Cambridge Bible for Schools and Colleges
Ch. 11. Threat of destruction against the people, especially the war party in Jerusalem, with promise of restoration to the exiles
Though the symbolism in ch. 9, 10, shewing the slaughter of the inhabitants and the burning of the city, might have seemed exhaustive, there were thoughts in men’s minds which had to be met, and issues to which reference had to be made. The city was thought impregnably strong, and Jehovah’s presence would protect it. The prophet symbolizes the departure of Jehovah from it, and warns those who trust to its strength that their trust is vain. Yet the fall of the city is not the last act in Israel’s history; the “house of Israel” is wider than the population of Jerusalem, and towards the larger Israel Jehovah has purposes of mercy. He will restore them to their ancient heritage, where they shall serve him in a land purified from all its uncleanness.
In ch. Ezekiel 10:18 it was stated that the glory of the Lord left the threshold of the house and returned to the cherubims, and in ch. Ezekiel 10:19 that the whole manifestation removed from the inner court and stood at the eastern entrance to the outer court of the temple. The prophet also is transported to the same place (ch. Ezekiel 11:1). At the entrance to the gateway he sees twenty-five men, among them two who are named, princes of the people. The twenty-five represent the rulers of the city and the leaders of the inhabitants.
(1) Ezekiel 11:2-12. These men are represented as plotting evil enterprizes, that is, of rebellion against the king of Babylon. They are not unaware of the danger they incur, but are confident in the protection which the well fortified city will afford them—it is the pot and they are the flesh, which the fire cannot reach. The prophet receives command to prophesy against them, and declare that their confidence is vain. The city shall not protect them; they shall be dragged out of it and slain on the borders of the land, far away from it.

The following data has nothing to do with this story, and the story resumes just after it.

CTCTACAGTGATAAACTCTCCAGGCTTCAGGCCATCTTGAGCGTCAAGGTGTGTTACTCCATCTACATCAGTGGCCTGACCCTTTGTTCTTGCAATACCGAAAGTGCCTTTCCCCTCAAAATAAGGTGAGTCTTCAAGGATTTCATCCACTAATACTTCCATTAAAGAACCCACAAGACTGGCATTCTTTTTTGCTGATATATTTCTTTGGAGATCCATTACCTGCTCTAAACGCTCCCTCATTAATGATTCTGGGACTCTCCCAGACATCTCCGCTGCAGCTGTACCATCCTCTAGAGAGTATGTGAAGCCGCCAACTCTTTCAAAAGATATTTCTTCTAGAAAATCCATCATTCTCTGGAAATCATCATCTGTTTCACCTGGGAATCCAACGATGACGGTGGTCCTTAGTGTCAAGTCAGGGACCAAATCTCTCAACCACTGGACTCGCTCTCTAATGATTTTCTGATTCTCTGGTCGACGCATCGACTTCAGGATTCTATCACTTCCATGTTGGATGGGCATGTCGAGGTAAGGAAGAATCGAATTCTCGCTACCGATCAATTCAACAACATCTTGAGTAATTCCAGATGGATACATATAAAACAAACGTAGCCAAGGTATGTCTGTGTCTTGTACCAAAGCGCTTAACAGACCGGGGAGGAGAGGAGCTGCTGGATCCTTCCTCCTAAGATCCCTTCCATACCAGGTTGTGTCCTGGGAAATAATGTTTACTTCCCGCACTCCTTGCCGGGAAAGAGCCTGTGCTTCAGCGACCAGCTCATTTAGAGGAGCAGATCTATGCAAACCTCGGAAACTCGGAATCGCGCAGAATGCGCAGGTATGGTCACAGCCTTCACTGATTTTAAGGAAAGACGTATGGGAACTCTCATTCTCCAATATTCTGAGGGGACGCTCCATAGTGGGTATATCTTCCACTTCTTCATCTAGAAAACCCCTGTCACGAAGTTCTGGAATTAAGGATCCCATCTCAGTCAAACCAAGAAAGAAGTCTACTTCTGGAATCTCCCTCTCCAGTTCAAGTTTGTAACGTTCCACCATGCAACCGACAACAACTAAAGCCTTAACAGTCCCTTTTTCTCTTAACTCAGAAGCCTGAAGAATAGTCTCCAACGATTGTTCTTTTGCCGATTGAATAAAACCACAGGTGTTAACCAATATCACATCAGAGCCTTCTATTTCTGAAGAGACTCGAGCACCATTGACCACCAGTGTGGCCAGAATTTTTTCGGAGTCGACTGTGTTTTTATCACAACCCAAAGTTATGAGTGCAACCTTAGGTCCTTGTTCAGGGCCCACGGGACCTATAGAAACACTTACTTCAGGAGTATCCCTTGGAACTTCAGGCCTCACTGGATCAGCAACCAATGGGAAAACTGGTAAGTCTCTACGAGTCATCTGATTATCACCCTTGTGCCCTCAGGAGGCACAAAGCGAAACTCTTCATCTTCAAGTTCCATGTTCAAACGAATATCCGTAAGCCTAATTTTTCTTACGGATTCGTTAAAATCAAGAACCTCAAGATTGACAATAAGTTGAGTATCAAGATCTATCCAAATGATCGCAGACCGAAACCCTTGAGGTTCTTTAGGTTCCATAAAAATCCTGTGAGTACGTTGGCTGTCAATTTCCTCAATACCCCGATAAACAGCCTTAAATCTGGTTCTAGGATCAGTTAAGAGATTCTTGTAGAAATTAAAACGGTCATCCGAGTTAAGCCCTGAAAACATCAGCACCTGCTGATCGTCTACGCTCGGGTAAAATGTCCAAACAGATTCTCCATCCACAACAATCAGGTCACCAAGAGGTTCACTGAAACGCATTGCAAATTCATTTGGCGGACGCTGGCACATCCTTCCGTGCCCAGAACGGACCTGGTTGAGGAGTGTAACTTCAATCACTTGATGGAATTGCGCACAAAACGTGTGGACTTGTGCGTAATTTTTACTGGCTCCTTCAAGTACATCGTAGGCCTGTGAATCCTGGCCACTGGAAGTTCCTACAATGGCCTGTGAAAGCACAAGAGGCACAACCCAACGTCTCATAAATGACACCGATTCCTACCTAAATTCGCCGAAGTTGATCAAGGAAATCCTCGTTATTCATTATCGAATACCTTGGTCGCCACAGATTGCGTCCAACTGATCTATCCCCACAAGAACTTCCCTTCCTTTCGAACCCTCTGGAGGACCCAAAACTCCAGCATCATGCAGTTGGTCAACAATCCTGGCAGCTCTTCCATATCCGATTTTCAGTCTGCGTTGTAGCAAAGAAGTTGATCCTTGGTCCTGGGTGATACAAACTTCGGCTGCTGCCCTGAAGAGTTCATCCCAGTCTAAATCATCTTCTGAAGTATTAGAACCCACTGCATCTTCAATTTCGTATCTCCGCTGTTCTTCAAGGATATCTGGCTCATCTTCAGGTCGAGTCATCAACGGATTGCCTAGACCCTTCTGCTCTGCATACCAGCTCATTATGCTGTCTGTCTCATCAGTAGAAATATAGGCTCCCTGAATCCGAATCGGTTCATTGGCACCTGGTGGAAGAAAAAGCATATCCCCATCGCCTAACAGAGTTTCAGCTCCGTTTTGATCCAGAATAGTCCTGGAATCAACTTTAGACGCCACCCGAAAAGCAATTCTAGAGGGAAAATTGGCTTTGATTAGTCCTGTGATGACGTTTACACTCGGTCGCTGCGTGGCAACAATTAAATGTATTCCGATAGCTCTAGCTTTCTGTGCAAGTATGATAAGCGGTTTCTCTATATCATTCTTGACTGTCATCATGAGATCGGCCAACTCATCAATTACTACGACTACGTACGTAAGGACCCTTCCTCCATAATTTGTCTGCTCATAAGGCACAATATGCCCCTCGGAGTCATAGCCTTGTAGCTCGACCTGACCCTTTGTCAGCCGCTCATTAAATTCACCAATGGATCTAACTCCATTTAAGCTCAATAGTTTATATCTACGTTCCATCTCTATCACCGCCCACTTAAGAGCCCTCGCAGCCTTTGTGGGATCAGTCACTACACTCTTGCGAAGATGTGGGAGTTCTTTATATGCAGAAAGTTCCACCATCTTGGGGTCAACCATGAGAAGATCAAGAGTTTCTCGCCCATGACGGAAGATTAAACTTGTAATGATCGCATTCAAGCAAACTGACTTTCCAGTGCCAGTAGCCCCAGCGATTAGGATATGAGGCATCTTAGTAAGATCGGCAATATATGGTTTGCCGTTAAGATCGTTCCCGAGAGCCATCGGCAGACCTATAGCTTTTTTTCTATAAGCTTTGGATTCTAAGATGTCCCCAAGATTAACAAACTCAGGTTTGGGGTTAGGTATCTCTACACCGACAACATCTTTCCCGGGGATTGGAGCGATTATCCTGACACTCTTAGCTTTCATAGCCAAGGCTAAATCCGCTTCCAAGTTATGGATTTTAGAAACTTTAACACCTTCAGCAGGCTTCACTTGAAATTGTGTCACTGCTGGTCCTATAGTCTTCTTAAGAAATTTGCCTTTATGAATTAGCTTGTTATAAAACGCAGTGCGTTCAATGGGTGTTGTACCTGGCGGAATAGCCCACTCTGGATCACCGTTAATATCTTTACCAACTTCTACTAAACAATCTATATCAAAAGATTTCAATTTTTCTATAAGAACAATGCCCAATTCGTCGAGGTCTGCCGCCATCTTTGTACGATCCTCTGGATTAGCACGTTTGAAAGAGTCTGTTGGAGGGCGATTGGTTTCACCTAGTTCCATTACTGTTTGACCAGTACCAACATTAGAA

(2) Ezekiel 11:13-21. While the prophet was delivering this threat one of the two princes named died. Filled with terror at the certainty with which the word of God takes effect, the prophet fell down to intercede that the remnant of Israel might not be destroyed. He is reminded that though Jerusalem fall his fellow exiles remain and all the house of Israel. These exiles were despised by the people of Jerusalem and denied any share in the inheritance of the land; but though the Lord had scattered them he would yet bring them to their ancient home, giving them a new heart to serve him.
(3) Ezekiel 11:22-25. Finally the divine manifestation rose from the city and stood over the Mount of Olives. The prophet was carried back to Chaldæa; the hand of the Lord was lifted from him, and he awoke out of his vision, the contents of which he narrated to them of the captivity.
Moreover the spirit lifted me up, and brought me unto the east gate of the LORD'S house, which looketh eastward: and behold at the door of the gate five and twenty men; among whom I saw Jaazaniah the son of Azur, and Pelatiah the son of Benaiah, princes of the people.1–12. The men that plot evil
1. The gate referred to is the outer eastern gate; the position taken up by the cherubim and glory was outside the temple precincts wholly. Jaazaniah and Pelatiah are named “princes of the people.” Possibly they were more prominent members of the ruling party. It is the manner of the prophet to introduce elements of reality into his symbolical pictures (cf. ch. Ezekiel 24:16 seq.), and it is unnecessary to regard these two personages as fictitious or seek for some symbolical meaning in their names. A different Jaazaniah was mentioned in ch. Ezekiel 8:11. The twenty-five men here are not to be identified with those in ch. Ezekiel 8:16; they are rulers and leaders of the people (Ezekiel 11:2).